The Fall Feasts of Israel
|Book Title:||The Fall Feasts of Israel|
|Author:||Mitch Glaser (Author), Zhava Glaser (Author)|
|Date Published:||August 8, 1987|
|Publisher:||Moody Publishers; New edition|
2. Hebrew Bible (Old Testament)
|Reviewer:||Jews for Jesus|
The Fall Feasts of Israel was primarily written as a resource book for the believer in Yeshua who is a serious student of the Bible. According to the Glasers, “the themes of the fall feasts are especially meaningful to the believer in Jesus. The feast of Trumpets teaches reepentance; the Day of Atonement, redemption; and the feast of Tabernacles, rejoicing.”
It should also be a helpful addition to the library of the person seeking to know more about the Jewish roots of Christianity and how these fall festivals speak to the issue of salvation for Jews and Gentiles today. ISSUES readers will be fascinated by the 256 fact-filled pages of this non-technical tome. There is a wealth of material on the three festivals including a comprehensive bibliography, glossary, indexes of rabbinic references, Hebrew terms, apocryphal references and Scripture.
The three feasts are dealt with from five vantage points:
- what the Bible teaches about them,
- their practice in ancient times,
- their practice during the New Testament period,
- how they are celebrated today and
- the more classical beliefs and traditions of the Jewish religion in relation to the feasts.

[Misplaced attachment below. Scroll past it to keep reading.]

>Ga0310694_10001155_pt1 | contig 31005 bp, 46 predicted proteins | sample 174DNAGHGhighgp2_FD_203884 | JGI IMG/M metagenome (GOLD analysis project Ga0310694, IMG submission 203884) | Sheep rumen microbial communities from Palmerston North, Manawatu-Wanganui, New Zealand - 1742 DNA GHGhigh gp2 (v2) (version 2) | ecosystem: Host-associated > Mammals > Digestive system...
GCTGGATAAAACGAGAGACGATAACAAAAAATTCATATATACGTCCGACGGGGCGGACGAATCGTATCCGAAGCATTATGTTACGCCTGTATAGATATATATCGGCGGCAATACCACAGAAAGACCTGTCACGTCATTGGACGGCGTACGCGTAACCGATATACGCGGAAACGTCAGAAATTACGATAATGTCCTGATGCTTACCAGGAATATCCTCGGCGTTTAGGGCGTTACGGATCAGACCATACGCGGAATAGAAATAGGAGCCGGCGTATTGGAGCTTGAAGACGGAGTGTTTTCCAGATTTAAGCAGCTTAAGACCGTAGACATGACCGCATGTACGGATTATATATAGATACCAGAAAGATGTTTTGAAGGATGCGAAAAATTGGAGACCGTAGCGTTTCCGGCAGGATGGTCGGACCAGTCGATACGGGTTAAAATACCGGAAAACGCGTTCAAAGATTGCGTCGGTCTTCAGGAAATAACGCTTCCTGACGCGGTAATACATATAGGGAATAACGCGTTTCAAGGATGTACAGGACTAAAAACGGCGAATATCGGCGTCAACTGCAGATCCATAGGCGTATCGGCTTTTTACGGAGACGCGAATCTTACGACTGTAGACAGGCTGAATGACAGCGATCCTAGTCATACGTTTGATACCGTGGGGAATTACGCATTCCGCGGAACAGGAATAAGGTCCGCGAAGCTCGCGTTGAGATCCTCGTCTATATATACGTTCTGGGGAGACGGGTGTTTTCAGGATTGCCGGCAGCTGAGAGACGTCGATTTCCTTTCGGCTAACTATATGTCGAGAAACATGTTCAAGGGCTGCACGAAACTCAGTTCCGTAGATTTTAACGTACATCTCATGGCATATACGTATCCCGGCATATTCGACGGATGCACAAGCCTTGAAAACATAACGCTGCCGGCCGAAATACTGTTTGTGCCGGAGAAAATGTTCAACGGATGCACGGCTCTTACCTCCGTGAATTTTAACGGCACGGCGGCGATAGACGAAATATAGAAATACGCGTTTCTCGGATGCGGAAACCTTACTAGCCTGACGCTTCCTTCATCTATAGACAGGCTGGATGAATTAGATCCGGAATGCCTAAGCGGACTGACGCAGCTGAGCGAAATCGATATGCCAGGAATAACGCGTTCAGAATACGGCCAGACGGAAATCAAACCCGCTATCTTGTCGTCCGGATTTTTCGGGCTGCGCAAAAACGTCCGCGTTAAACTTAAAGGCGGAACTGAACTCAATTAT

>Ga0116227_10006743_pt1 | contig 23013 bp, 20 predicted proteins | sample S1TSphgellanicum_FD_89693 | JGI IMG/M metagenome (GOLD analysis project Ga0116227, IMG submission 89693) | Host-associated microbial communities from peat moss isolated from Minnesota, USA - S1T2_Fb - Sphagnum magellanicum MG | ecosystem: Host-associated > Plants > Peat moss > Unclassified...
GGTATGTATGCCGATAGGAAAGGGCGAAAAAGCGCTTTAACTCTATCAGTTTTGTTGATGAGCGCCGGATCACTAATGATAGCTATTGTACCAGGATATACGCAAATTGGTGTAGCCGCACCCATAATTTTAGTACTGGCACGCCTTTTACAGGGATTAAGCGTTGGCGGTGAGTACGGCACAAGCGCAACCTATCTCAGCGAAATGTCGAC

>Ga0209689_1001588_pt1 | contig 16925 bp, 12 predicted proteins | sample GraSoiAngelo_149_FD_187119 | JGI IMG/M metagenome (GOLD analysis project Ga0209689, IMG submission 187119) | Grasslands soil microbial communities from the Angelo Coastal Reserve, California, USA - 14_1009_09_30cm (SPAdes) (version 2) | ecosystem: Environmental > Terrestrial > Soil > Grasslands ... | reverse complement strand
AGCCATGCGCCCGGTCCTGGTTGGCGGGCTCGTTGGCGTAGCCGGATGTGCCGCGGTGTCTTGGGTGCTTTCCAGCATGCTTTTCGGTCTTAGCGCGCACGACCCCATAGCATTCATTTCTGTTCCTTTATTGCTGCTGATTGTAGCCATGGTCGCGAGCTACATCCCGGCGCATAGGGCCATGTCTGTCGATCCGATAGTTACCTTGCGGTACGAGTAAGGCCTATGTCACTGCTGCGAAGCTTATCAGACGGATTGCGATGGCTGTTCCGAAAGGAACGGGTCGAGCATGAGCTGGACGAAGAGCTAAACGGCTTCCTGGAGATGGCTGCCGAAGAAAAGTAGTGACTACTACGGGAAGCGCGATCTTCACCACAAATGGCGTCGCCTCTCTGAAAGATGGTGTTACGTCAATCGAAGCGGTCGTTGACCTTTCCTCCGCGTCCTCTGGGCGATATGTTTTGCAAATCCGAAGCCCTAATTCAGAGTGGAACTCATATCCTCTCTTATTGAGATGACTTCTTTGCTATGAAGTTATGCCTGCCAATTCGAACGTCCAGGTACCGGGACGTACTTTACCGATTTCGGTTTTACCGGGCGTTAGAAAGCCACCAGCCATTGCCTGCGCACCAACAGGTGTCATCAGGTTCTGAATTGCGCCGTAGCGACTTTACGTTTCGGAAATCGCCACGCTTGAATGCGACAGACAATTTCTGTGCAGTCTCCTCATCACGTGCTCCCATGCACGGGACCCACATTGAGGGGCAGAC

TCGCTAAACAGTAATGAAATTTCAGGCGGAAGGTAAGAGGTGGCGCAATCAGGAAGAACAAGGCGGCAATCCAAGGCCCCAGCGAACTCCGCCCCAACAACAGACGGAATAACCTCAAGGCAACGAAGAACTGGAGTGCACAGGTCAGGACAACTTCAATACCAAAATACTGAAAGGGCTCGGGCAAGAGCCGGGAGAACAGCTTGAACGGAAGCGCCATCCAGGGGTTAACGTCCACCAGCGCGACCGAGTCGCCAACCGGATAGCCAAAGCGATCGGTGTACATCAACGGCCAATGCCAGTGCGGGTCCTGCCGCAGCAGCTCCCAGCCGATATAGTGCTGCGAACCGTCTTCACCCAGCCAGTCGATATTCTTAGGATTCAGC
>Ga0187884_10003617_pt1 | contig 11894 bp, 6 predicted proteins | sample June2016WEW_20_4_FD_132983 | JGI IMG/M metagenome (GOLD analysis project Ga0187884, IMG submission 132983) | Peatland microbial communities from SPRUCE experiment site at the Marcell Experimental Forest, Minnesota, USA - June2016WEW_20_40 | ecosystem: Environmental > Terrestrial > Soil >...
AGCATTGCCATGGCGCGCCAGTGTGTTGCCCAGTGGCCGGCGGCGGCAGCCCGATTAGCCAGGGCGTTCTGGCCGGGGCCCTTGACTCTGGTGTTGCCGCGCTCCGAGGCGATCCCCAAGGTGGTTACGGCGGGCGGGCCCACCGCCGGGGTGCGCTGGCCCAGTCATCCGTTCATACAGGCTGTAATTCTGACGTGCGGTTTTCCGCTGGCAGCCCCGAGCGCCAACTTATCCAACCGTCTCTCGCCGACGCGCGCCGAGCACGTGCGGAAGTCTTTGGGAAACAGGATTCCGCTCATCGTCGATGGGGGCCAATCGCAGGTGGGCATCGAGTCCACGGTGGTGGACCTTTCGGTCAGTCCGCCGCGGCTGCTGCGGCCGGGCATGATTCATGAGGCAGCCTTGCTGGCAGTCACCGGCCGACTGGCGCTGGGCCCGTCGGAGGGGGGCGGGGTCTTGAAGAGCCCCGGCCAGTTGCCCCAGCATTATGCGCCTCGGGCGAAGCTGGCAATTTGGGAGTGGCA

Fall Feasts is a potpourri of information both for the student of the Bible as well as the curious person who wants to know how certain modern-day practices of the High Holidays and Sukkot came about. For example, the Glasers answer the question of why, if Rosh Hashanah means “head of the year” and it is referred to as the Jewish New Year, does it come out in the seventh month of the Jewish calendar? Or why has there been a controversy over the centuries regarding the chanting of the Kol Nidre at Yom Kippur, so much so that a 12th-century rabbi even called its recitation “dangerous.” The authors looked to sources as diverse as the English edition of the Babylonian Talmud and the Jewish Catalogue to make their points.
At times, the Glasers use humor to tell the stories of the fall feasts. In examining the third feast of the season, Sukkot, they describe how the family lives in a sukkah or booth for the seven days of the feast. A scenario of sleeping in the sukkah is then told:
“After the meal is over and the holiday songs have been sung, the family retires to sleep in the sukkah for the night. That is, of course, unless it rains; for if the sukkah were properly constructed the celebrants would get quite wet. What does one do if it rains? Some rabbis say?Çª”
On a more serious note, the authors conclude the book by saying that it’s not really about the fall feasts as much as it is about having a relationship with the One who instituted the feasts:
“God does not merely call upon us to fulfill certain religious duties and obligations. He calls us into a relationship in which we renounce our rebellion and commit ourselves to Him as loyal subjects. That is the message of the fall feasts; that we might commit our lives to God and crown the Lord of the universe Lord of our lives.”
The Jewish reader who is not a Christian will be surprised to find out that those Jewish holidays have so much meaning to the ordinary Christian. The Glasers do a good job of showing the link between Christianity and ancient Jewish thought. In origins and ideals these two religions, which are seen as being so very different, are actually much closer than the social observer perceives.